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Skater loses gold at world allround championships with stunning fall

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AMSTERDAM (AP) — In a stunning finish to the world allround speed skating championships, Dutchman Patrick Roest won the title Sunday after Sverre Lunde Pedersen of Norway fell in the closing 10,000m race as he was on track for a convincing overall victory.

Video is here.

Roest was some eight seconds behind Pedersen ahead of the 10,000m and, thanks to Pedersen’s fall around 6500m, finished the grueling finale more than 15 seconds faster than the Norwegian.

Pedersen picked himself up off the ice at the temporary, outdoor oval at Amsterdam’s 1928 Olympic Stadium and still managed to come back to beat nine-time allround champion Sven Kramer in their head-to-head battle to finish second overall.

But he lost so much time that a title that was his for the taking slipped through his fingers and went to Roest.

Afterward, Pedersen sat at the side of the oval with his head in his hands as Kramer gave him a consoling pat on the back.

“I am almost never falling,” Pedersen said. “I don’t know what to say.

“What can I say? It’s a pity for all of us that something like this happens. But that’s how it is.”

In a changing of the guard, Pedersen’s fall handed the allround title to Roest, Kramer’s 22-year-old teammate and training partner.

“I can’t believe it,” Roest said. “Of course it’s a shame that Sverre fell. You wouldn’t wish that on him. But it’s very cool to be world champion allround.”

Dutchman Marcel Bosker took third place in the overall standings. Kramer finished fourth after skating 14:05.70 in the 10,000m, his slowest time in that event by more than 20 seconds in more than a decade on the top senior international level.

“I did not feel well physically this weekend,” Kramer said, according to the International Skating Union.

Kramer was going for his record-extending 10th straight world allround title (not counting the editions he missed in 2011 and 2014).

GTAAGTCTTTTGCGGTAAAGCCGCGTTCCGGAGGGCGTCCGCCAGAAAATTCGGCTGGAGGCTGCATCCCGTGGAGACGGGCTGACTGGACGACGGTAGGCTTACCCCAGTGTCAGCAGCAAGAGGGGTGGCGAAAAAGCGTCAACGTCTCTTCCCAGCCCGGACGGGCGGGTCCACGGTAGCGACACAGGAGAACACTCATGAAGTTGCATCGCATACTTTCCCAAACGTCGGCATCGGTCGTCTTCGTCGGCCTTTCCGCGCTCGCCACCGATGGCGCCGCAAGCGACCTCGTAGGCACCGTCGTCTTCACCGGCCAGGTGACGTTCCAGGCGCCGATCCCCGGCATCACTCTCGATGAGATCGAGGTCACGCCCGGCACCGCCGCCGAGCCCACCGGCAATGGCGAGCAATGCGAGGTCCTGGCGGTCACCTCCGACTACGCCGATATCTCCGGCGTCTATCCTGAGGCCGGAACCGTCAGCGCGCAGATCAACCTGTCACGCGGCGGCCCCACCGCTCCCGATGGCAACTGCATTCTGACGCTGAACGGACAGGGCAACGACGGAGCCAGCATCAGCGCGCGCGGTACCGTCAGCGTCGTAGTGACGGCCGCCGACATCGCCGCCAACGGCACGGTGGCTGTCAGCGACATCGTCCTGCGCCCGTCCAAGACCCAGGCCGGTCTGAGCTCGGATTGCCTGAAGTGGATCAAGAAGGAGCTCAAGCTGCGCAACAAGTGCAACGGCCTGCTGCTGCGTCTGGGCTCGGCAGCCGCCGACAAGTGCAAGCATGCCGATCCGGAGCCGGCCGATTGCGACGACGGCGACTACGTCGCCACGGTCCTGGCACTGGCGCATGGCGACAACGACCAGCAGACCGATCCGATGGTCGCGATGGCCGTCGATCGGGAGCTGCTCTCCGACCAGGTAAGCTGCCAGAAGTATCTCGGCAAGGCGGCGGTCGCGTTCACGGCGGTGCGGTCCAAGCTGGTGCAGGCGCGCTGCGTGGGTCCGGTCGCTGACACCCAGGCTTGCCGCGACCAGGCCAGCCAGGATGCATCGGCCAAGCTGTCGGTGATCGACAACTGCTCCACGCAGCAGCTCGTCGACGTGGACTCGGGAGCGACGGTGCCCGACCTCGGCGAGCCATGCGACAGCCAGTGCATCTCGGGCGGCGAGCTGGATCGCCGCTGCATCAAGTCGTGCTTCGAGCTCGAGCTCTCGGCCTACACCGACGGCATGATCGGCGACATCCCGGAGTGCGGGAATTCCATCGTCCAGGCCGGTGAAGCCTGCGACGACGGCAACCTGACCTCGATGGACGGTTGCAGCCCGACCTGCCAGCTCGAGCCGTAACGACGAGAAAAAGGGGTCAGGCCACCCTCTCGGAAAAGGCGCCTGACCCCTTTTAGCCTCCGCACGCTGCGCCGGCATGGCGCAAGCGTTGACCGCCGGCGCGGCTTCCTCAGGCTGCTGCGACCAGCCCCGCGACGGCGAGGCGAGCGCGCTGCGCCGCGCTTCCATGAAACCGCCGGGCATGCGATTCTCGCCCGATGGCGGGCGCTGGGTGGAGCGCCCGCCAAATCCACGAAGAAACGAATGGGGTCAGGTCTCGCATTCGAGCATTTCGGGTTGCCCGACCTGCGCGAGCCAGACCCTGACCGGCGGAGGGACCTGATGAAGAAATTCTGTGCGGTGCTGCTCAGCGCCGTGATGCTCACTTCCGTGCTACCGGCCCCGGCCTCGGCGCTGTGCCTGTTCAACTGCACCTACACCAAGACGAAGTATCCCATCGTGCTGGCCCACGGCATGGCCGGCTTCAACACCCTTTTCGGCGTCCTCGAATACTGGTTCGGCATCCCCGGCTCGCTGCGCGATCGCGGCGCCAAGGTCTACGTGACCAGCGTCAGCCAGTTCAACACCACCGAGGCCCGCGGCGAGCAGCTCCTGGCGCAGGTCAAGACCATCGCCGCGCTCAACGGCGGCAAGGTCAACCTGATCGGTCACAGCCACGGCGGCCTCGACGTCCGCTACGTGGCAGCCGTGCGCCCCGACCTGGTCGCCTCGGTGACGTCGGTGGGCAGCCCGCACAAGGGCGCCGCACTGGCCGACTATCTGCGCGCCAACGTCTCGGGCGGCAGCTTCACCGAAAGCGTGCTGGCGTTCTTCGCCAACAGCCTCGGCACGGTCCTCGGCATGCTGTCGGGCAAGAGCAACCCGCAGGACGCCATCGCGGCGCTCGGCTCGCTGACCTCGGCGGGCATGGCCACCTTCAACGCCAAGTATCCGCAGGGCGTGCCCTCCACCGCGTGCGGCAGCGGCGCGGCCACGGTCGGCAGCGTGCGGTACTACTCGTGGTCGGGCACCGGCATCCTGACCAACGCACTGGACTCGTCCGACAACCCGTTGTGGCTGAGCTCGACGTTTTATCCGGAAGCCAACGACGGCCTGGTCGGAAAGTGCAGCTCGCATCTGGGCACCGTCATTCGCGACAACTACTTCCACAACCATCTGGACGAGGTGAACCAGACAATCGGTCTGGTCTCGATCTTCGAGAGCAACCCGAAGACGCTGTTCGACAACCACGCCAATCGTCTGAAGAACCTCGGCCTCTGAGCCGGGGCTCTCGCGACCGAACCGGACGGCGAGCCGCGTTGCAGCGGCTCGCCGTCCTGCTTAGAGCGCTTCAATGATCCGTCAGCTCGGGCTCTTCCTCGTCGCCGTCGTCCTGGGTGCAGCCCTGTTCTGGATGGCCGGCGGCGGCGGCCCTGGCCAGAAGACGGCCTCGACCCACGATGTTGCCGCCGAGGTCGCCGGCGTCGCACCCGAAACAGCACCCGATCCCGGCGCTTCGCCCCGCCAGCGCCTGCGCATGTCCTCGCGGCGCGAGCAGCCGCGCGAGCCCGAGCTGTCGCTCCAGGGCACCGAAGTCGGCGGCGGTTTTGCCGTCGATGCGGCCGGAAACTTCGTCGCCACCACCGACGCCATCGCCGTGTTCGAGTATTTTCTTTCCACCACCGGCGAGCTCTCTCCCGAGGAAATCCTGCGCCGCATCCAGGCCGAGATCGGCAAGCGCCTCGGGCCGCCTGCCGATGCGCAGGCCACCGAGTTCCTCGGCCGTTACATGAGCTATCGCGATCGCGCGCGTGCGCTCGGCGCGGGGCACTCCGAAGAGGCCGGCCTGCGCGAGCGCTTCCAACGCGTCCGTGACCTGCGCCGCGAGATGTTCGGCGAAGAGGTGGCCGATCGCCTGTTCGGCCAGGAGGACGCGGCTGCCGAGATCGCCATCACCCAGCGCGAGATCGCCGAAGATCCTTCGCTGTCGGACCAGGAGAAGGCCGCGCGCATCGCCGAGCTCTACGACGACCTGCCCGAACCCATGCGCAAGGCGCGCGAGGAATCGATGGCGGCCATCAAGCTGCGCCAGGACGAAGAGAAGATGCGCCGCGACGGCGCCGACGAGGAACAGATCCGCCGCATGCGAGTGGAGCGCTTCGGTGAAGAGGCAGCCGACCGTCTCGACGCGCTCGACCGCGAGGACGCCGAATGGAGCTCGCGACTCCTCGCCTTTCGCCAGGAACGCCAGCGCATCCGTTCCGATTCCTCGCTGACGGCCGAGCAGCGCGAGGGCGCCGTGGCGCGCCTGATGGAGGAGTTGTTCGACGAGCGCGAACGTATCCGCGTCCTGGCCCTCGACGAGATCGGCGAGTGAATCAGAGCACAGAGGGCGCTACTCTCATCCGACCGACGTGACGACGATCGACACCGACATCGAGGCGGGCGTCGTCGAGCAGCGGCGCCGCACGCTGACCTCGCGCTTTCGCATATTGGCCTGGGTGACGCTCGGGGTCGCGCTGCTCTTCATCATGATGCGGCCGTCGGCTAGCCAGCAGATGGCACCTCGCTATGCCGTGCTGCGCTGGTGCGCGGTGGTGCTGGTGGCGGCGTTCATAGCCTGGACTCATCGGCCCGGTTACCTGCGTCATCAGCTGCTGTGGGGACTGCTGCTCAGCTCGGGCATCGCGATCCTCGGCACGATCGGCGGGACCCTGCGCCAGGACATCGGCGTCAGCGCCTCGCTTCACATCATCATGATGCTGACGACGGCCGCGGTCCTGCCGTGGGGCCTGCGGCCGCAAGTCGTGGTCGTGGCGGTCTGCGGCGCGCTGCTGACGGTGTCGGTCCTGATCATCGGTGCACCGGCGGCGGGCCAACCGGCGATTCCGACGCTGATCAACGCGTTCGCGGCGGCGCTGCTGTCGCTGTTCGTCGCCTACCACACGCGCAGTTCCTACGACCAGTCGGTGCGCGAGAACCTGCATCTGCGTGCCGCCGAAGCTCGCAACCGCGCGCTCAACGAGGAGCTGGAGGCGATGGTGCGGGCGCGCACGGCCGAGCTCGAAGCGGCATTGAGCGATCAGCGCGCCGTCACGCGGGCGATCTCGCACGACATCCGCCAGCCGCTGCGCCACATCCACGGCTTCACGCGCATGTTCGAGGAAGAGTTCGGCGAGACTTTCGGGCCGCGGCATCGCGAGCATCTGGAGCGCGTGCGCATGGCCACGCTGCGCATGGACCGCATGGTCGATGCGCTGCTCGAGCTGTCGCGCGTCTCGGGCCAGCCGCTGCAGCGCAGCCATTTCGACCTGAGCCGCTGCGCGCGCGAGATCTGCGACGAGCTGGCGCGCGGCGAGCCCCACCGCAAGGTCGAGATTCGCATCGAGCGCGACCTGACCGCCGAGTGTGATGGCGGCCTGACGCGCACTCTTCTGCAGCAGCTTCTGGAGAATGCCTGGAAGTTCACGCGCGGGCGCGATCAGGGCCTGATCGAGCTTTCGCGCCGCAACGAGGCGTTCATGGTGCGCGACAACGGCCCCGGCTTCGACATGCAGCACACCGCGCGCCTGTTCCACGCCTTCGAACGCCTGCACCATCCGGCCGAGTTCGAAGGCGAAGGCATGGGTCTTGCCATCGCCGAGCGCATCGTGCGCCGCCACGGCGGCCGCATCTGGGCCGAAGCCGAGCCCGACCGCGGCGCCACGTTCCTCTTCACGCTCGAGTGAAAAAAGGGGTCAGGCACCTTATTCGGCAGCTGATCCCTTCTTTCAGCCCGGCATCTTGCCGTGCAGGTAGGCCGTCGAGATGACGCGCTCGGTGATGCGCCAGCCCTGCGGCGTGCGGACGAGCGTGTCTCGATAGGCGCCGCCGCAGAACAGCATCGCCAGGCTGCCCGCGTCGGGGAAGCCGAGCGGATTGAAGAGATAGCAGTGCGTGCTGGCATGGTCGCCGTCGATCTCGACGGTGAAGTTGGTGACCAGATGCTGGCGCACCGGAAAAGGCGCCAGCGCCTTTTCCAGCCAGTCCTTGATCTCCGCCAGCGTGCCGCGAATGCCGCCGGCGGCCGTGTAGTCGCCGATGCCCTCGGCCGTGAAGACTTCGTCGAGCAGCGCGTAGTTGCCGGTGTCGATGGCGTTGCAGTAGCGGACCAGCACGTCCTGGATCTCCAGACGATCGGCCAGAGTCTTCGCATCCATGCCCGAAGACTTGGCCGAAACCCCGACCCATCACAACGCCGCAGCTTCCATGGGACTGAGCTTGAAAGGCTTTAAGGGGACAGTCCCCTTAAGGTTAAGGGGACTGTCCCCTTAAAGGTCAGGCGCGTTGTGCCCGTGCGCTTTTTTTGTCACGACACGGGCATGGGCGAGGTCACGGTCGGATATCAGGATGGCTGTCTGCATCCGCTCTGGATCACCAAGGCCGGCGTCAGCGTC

On Saturday, Miho Takagi became the first Japanese woman to win a world allround title after beating defending champion Ireen Wust in a thrilling 1500m.

The 1500m win was partial revenge for Takagi, who was relegated to silver by Wust over the same distance at the Pyeongchang Olympics.

“I am very, very happy,” Takagi said. “I am proud.”

The world title capped a great season for Takagi, who won an Olympic gold medal in the team pursuit when Japan beat the Netherlands in the final.

“She has shown all season that she’s really good,” Wust said. “She has more speed than me.”

Wust won the closing 5000m to finish second overall, falling just short in her chase for a seventh allround title. Countrywoman Annouk van der Weijden ended third.

The championships are a test of skaters’ all-around prowess, with races over 500m, 1500m, 3000m and 5000m for women and 500m, 1500m, 5000m and 10,000m for men. They have been held officially since 1893.

They also were a test of how they coped with warm and rainy conditions that left puddles all over the oval at a championships being staged outdoors for the first time since 2001.

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MORE: Best speed skating moments from PyeongChang Olympics

Simone Biles returns to the gym, going from mental drain to physical pain

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For Simone Biles, this was supposed to be the stretch run of a legendary career.

Instead, she returned to her gym on May 18 with long-term thoughts of waiting 14 months until the Tokyo Olympics. And the immediate aches of a world-class gymnast who just missed nearly two months of regular training.